Depression Personal Experience

The Lazy Student

In this article, the writer talks about their experience with depression and the importance of self-compassion over the Michaelmas vacation

Content note: depression

Today, I did nothing.

I woke up at 2pm, a whole four hours after my alarm first roused me. I rolled over and clamped my hand around my phone. Taking care not to mis-click on any of the reams of unread emails or texts or WhatsApp notifications, my fingers had begun to trace the familiar path on the glowing screen, skipping from cat videos to Camfess, from Vice articles to Buzzfeed quizzes. Lazily, I thumbed through my Twitter feed, pretending not to notice the peeling pink polish on the cracked nail.

Soon, it was 3pm.

I made a bowl of cereal. As I dragged my feet reluctantly to the sofa, the bowl slipped slightly and milk spilt down the yellow sweatshirt that I had worn for the last three days. I held back tears, and considered the irony of the situation. Then I shrugged, and let the milk join the menagerie of stains which populated this particular sweatshirt.

I watched a Disney film. I cried at a Disney film. It was 6pm.

Today, I have done nothing. I look back on the timetable I mocked up back in early December. By this point over the Christmas break, I had hoped to make notes on the lectures I missed in the last 5 weeks of Michaelmas, complete 3 of the 4 essays due in, organise meetings for next term via endless Doodle polls, go to London to visit university friends, and finally, to sort out my medication.

None of the above happened.

A few days ago, I plucked up the courage to look at the essay titles set, and after seeing that part of the task required choosing one title of twelve, I promptly closed the PDF and filed it away under “To Do”.

I feel incapable of beginning any of these tasks, and for that reason, I blame myself for being the archetype of the “lazy student”: I hardly ever change out of the same sweatshirt and joggers, my Netflix account is exercised more than my Hermes account, and I cannot think of the last time I put on a sports bra. I am lazy, unmotivated, lacklustre, idle, work-shy, plus any other synonym which undoubtedly pepper my reports on CamCORS, if I ever choose to open them and see. I am the lazy student.

However, I wasn’t always this way. As a child, I used to get up every morning at 5am and drag my body to figure-skating practice. From there, I hopped on the bus from town to school, where I would glide effortlessly through lessons, skimming the top of the class like a flat stone on a lake. Every day, too, there would be a different lunchtime activity: choir practice, chess lessons, rehearsals for the school play, Duke of Edinburgh preparations, mentoring younger students, you name it. After school, there would be more figure-skating, or gymnastics, or ballet lessons; I lived the childhood of a middle-class Bratz doll. I kept up with it all, for years.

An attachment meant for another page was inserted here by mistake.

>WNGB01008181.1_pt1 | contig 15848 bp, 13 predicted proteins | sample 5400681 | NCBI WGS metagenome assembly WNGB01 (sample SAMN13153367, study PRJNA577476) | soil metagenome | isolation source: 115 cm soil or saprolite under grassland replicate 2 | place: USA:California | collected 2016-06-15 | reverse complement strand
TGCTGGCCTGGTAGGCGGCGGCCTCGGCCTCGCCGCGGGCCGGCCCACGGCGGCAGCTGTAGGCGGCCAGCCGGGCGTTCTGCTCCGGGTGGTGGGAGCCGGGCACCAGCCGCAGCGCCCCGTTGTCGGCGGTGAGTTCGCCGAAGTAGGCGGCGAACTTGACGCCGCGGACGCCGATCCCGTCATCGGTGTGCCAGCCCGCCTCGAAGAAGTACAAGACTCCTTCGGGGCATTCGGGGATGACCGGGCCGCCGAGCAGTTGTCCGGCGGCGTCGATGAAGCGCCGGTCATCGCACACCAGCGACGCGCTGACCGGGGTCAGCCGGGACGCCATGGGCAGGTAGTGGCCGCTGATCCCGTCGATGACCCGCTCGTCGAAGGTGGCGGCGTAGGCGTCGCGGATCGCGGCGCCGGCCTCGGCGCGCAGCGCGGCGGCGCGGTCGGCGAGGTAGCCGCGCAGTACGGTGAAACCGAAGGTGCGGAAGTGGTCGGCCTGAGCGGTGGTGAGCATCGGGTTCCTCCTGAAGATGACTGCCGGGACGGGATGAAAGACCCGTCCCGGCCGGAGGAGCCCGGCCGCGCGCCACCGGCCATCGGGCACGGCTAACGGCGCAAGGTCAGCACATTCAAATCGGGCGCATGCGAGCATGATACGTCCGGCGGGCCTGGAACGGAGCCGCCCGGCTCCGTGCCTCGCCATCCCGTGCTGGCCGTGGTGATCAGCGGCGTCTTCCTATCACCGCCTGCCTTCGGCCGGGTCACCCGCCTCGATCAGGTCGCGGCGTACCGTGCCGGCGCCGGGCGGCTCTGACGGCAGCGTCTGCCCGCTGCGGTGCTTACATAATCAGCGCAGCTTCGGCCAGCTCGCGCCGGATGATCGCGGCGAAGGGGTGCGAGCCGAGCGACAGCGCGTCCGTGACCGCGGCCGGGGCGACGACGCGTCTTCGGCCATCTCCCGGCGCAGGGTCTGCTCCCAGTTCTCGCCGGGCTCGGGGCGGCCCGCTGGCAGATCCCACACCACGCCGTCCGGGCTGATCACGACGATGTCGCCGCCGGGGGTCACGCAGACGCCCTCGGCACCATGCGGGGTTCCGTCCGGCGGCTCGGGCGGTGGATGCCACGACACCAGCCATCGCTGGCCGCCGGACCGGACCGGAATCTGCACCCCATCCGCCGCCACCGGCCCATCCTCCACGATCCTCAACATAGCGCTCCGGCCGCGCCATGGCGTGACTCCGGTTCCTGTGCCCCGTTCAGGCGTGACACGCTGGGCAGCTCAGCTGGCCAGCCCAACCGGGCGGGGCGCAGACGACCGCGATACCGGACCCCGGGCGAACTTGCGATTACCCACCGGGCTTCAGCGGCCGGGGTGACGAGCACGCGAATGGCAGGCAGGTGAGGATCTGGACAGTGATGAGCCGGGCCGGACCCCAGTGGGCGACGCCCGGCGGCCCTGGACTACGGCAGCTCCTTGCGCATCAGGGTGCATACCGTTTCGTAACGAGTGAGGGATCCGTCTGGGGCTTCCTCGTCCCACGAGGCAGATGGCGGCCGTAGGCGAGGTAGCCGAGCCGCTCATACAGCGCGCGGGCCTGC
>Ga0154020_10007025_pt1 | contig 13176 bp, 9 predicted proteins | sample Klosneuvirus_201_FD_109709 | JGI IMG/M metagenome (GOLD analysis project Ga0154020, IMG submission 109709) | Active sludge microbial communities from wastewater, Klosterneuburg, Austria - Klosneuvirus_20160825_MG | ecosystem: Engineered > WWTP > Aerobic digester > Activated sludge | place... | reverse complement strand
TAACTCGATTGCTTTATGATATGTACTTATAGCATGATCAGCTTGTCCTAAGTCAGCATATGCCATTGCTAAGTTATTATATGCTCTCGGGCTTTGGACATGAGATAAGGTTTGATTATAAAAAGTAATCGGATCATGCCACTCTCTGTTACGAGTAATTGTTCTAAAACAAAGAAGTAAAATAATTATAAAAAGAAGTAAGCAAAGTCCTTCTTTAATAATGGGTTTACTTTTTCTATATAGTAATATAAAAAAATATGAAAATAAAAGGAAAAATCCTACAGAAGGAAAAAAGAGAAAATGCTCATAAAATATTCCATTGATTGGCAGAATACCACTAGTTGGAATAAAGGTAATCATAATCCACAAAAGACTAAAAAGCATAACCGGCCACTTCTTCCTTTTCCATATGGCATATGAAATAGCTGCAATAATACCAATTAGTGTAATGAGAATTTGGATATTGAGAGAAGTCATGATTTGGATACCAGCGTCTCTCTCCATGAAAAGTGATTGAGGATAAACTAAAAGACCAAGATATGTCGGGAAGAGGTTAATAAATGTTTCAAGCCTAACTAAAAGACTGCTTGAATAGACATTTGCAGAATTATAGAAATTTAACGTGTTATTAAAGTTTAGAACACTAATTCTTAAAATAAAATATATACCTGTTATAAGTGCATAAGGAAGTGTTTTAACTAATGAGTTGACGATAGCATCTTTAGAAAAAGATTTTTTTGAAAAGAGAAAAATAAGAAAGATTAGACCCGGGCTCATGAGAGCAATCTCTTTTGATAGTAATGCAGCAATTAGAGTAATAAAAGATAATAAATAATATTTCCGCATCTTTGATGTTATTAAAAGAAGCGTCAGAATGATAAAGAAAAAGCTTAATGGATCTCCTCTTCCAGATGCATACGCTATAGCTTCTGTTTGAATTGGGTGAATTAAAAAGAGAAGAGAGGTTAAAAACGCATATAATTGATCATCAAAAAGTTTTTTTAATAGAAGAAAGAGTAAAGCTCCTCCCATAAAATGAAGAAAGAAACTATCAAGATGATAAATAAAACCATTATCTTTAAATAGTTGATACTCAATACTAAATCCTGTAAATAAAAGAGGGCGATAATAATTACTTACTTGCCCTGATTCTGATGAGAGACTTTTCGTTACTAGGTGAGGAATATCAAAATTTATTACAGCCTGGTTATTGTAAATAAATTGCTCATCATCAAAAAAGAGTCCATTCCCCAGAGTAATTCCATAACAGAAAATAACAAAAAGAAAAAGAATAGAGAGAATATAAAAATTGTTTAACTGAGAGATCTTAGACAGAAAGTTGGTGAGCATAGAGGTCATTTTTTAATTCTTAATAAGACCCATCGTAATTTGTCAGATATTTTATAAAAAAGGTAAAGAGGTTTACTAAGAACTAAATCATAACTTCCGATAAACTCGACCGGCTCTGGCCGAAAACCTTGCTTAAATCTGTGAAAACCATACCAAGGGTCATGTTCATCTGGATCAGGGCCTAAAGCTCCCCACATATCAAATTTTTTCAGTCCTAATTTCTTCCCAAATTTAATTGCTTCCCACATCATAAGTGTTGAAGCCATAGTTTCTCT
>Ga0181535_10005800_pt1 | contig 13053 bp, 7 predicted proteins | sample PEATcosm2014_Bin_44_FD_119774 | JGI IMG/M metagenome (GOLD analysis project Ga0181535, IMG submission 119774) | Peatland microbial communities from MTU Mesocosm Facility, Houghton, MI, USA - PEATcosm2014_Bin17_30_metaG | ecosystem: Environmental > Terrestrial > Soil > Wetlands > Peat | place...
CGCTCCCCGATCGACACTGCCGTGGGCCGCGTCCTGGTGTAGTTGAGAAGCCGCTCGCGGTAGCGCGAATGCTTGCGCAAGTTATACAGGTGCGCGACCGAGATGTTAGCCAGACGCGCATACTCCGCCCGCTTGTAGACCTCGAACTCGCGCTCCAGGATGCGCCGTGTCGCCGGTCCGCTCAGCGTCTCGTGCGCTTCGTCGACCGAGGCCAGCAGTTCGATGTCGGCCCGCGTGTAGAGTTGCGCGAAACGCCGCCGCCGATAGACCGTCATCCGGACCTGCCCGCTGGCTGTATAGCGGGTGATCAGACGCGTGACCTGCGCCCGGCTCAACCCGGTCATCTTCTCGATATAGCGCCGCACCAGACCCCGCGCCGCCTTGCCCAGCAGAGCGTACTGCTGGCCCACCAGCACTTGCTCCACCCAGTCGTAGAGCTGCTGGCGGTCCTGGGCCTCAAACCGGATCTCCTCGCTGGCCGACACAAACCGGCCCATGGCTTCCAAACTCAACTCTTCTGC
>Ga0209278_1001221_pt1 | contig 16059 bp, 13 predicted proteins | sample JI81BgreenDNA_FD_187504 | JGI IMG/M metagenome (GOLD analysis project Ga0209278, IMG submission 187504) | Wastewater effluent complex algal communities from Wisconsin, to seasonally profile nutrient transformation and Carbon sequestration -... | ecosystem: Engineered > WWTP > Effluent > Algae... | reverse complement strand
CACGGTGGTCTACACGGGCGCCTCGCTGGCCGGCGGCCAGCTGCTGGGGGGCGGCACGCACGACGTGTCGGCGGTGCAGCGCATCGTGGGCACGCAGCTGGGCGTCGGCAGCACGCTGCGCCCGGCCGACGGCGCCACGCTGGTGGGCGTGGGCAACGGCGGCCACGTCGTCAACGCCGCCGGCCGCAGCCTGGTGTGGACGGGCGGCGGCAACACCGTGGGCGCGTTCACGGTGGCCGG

I often trace my mind back to that person I used to be. It’s easier to frame it that way; I break myself into two separate entities, split my timeline in two, create a “before” and an “after” (self)-image. It is a form of protection, convincing myself that I have somewhat fundamentally changed between a childhood of excellence and this present life of… laziness. I have swaddled myself in this conception of my past and current self for so long that it feels wrong when I connect the timelines and inch closer to understanding why I am wracked by an inability to choose, to do, to be.

And that’s what it is. I look at the way I spend my days — eating and sleeping — and label it as “laziness”, as me being “unwilling to work or to expend energy”. But this isn’t true, or rather, it is an unfair characterisation. I haven’t stopped being the same fiery, spirited, driven person I was so many years ago; I am still filled with unrelenting vitality and passion. Only now, that energy is being rerouted and redirected from Proactivity into Avoidance. I can spend an entire day sleeping, or watching Netflix, or playing Solitaire in a dimly lit room, and feel exhausted at the end of it. How? Because the very same activities I do every day, with the curtains drawn shut and the notifications from concerned friends muted, are not motivated by an unwillingness to expend energy but rather an inability to use my energy proactively, and as a result, the necessity of avoidance to protect myself.

I am not a psychologist; I am not even a student of psychology, nor a particularly avid fan of TED talks or the therapy side of YouTube, but I have lived with myself for the better (or worse) part of nineteen years and I’m finally beginning to recognise my behaviours and triggers for what they are.

This Christmas, I have not been lazy. I have been depressed.

I want to change our perception of laziness in relation to our reactive behaviour: some days I may watch Friends reruns with a pint of ice cream and call it self care, and others I may watch Friends reruns in a dark room because there is no other way to deal with the overwhelming heaviness of taking each breath as it weighs upon my lungs. This Christmas, I have not been lazy. I have been depressed.

Today, I did something. I finally checked my emails and discovered that I have a few more days than I anticipated to complete the essays I dread. They may get done in time. They may not. I cooked a hot dinner for myself. I told my boyfriend that I love him. I thought about how I was feeling, and why, and I made something. I did something.

***

If you are looking for mental health support in Cambridge, be sure to check out Find Support Cam

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